Avalanche wrote:Rule 3.e.vi says "Xenocrypt - no more than one cryptogram can be in Spanish"
What does this rule mean besides that the cryptogram will be in Spanish.
Unome wrote:Avalanche wrote:Rule 3.e.vi says "Xenocrypt - no more than one cryptogram can be in Spanish"
What does this rule mean besides that the cryptogram will be in Spanish.
A xenocrypt is a cipher in a foreign language, although this could inadvertently imply the possibility of xenocrypts in languages besides Spanish being allowed (which is probably not the intention) - I don't know whether another part of the rules is more explicit about that though.
Jacobi wrote:Unome wrote:Avalanche wrote:Rule 3.e.vi says "Xenocrypt - no more than one cryptogram can be in Spanish"
What does this rule mean besides that the cryptogram will be in Spanish.
A xenocrypt is a cipher in a foreign language, although this could inadvertently imply the possibility of xenocrypts in languages besides Spanish being allowed (which is probably not the intention) - I don't know whether another part of the rules is more explicit about that though.
I think that the intent of the rules is that xenocrypts are in Spanish only.
However, prepare for anything, and a liberal reading of the rules could allow for cryptograms in French, Spanish, etc., as well as Hill, Atbash, Affine, or Vignere ciphers - given that no letter encrypts to itself.
Avalanche wrote:I was reading the rules to make sure I wasn't wasting to much time reading about the state/nats ciphers, and noticed that for the hill cipher it states, "Mathematical Cryptanalysis of the Hill Cipher - either producing a decryption matrix given a 2x2 encryption matrix or computing a decryption matrix given 4 plaintext-ciphertext letter pairs." What does this rule even mean.
Thanks
Name wrote:Avalanche wrote:I was reading the rules to make sure I wasn't wasting to much time reading about the state/nats ciphers, and noticed that for the hill cipher it states, "Mathematical Cryptanalysis of the Hill Cipher - either producing a decryption matrix given a 2x2 encryption matrix or computing a decryption matrix given 4 plaintext-ciphertext letter pairs." What does this rule even mean.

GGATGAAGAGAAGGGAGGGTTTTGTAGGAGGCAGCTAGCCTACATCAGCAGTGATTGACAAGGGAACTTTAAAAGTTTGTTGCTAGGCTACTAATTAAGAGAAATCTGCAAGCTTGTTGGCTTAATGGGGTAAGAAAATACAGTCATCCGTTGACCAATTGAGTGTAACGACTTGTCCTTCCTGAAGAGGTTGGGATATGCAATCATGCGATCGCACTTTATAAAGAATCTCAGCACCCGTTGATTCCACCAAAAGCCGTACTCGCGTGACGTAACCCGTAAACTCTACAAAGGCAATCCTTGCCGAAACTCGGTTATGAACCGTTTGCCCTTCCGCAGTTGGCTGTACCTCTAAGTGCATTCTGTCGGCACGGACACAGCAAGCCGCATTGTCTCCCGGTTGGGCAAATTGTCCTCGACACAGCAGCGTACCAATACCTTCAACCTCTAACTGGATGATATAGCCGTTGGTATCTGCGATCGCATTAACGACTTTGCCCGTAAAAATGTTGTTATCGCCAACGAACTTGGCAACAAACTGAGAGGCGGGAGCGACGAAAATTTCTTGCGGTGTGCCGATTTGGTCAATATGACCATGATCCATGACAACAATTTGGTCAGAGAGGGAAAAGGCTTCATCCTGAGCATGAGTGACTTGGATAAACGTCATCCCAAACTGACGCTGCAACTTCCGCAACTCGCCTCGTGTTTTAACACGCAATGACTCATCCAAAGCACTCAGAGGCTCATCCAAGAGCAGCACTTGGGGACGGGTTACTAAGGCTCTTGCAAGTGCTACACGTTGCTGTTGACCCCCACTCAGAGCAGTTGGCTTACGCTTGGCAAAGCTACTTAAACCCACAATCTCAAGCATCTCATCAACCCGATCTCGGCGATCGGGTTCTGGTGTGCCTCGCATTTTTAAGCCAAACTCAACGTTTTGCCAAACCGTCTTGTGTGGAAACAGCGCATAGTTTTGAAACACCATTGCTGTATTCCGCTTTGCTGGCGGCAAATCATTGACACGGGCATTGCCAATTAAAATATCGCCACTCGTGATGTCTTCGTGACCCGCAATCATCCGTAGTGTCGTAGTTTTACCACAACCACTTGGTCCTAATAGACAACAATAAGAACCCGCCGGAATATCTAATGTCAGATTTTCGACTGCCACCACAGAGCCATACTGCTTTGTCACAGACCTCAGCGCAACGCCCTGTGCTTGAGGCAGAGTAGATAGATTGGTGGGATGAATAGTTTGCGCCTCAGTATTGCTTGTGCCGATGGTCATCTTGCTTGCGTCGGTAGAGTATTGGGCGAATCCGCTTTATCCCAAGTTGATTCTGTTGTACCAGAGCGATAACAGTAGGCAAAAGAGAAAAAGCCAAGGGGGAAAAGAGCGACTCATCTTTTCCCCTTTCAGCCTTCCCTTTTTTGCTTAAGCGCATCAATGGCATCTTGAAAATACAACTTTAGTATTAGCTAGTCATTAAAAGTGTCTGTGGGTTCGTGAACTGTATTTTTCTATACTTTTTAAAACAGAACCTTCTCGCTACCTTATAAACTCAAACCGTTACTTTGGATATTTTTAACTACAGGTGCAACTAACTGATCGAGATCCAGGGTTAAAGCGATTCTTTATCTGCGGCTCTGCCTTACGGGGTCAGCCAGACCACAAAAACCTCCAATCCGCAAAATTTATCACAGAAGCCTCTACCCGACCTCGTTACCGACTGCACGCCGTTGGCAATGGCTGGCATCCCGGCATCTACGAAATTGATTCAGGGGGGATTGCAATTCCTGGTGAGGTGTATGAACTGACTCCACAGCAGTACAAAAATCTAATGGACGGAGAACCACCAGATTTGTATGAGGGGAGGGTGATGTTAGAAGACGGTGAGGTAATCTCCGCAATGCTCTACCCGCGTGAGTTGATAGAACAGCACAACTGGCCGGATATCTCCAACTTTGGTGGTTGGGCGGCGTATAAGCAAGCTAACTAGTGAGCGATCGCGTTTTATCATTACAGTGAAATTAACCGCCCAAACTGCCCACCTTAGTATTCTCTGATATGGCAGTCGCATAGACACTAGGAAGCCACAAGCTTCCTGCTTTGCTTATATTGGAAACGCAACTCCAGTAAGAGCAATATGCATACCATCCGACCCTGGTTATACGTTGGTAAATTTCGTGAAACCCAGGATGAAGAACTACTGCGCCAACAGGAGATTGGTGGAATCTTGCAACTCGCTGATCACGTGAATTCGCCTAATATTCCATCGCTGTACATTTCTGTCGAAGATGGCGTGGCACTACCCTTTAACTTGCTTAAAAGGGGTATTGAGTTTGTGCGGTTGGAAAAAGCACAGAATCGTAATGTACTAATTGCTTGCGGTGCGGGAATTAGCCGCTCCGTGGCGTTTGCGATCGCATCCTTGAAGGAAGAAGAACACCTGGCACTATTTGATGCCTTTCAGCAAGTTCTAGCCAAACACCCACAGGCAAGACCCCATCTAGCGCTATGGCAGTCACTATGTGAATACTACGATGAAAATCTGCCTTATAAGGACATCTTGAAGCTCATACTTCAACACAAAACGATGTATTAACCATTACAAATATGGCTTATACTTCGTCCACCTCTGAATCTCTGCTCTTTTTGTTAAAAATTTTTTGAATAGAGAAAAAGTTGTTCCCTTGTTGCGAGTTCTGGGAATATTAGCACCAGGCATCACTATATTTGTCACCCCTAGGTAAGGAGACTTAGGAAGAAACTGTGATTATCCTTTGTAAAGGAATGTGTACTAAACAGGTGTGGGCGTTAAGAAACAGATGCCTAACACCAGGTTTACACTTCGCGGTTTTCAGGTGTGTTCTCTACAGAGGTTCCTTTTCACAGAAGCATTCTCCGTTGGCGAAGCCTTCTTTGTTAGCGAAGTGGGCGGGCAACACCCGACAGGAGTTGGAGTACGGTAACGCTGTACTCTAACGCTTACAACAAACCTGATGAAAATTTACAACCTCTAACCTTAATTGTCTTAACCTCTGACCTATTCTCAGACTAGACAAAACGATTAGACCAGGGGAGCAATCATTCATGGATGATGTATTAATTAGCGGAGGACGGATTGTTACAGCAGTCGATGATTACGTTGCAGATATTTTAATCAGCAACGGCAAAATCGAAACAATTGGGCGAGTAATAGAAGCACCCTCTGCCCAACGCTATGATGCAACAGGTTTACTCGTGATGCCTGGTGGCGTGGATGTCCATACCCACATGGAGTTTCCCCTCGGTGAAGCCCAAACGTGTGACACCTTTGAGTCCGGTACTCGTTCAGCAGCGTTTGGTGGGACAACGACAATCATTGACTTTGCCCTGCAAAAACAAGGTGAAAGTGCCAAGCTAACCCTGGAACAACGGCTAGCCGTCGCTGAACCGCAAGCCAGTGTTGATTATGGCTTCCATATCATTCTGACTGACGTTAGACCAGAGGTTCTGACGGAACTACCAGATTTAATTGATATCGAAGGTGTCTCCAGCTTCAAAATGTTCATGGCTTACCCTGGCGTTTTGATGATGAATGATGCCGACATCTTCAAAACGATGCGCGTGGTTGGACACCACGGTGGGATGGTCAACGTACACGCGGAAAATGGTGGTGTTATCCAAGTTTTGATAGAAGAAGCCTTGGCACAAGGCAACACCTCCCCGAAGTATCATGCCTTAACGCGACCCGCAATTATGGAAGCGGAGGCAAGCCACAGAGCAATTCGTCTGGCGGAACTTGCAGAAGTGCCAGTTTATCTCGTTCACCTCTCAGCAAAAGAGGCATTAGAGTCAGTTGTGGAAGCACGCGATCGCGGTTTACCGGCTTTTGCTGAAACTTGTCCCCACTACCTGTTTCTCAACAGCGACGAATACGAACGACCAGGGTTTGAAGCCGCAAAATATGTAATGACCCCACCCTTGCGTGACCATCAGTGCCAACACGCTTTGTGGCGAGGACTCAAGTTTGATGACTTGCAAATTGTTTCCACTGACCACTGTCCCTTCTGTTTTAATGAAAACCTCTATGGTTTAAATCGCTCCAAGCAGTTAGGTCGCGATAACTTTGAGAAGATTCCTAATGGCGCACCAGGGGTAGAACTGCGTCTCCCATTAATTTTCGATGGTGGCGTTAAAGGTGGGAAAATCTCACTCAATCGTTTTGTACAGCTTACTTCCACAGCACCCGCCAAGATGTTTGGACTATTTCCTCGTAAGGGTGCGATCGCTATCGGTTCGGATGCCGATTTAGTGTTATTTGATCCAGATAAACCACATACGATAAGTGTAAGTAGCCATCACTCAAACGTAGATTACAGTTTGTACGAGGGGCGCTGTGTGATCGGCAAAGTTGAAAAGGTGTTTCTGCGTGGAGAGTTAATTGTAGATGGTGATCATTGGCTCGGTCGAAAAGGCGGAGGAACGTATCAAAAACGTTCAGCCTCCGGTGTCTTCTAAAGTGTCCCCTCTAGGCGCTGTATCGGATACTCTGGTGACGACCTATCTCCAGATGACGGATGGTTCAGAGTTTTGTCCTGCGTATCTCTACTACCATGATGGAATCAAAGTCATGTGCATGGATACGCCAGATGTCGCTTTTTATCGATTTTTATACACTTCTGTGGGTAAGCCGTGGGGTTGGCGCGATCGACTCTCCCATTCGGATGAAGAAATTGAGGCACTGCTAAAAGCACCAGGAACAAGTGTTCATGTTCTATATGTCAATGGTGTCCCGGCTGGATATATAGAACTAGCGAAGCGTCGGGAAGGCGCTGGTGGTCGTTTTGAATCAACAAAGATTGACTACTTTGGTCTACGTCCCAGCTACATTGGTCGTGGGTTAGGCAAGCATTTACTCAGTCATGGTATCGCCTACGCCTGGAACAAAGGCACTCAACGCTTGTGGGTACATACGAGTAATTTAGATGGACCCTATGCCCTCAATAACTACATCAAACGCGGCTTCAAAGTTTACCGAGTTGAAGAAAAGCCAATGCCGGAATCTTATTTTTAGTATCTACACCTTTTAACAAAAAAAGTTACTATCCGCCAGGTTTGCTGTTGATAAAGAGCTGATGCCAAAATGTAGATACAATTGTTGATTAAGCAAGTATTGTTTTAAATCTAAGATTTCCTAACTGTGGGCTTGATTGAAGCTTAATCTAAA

Thanks
They can test a hill cipher so that when given a hill cipher matrix they can ask find the inverse key of the matrix or given 4 plaintext crib find the key
So like they can asks find the inverse of
|1 2|
|3 7|
or something like that (usually in order to then decode something)
Or they can ask something like
if the plain text abcd corresponds to the ciphertext efgh find the key used to encrypt/decrypt it
TheChiScientist wrote:I was wondering if anyone has any good sources for practice with Spanish Xenocrypts? I can't seem to find anything on the internet...
Name wrote:I haven't ever seen questions related to RSA on any invite test so far
Name wrote:I haven't ever seen questions related to RSA on any invite test so far, and it seems nearly impossible to encode/decode with only a 5 function calculator. Is the only thing that can be realistically tested is to find the decryption key given the encryption key?
UTF-8 U+6211 U+662F wrote:Name wrote:I haven't ever seen questions related to RSA on any invite test so far, and it seems nearly impossible to encode/decode with only a 5 function calculator. Is the only thing that can be realistically tested is to find the decryption key given the encryption key?
Wait, why is it nearly impossible to encode/decode with a 5 function calculator
(Forgive me, I don't really do this event)
Riptide wrote:UTF-8 U+6211 U+662F wrote:Name wrote:I haven't ever seen questions related to RSA on any invite test so far, and it seems nearly impossible to encode/decode with only a 5 function calculator. Is the only thing that can be realistically tested is to find the decryption key given the encryption key?
Wait, why is it nearly impossible to encode/decode with a 5 function calculator
(Forgive me, I don't really do this event)
RSA deals with encrypting/decrypting using exponents, which can get very large. Smaller exponents are doable but I don’t know if 4/5 function calculators can even handle going to such high numbers.
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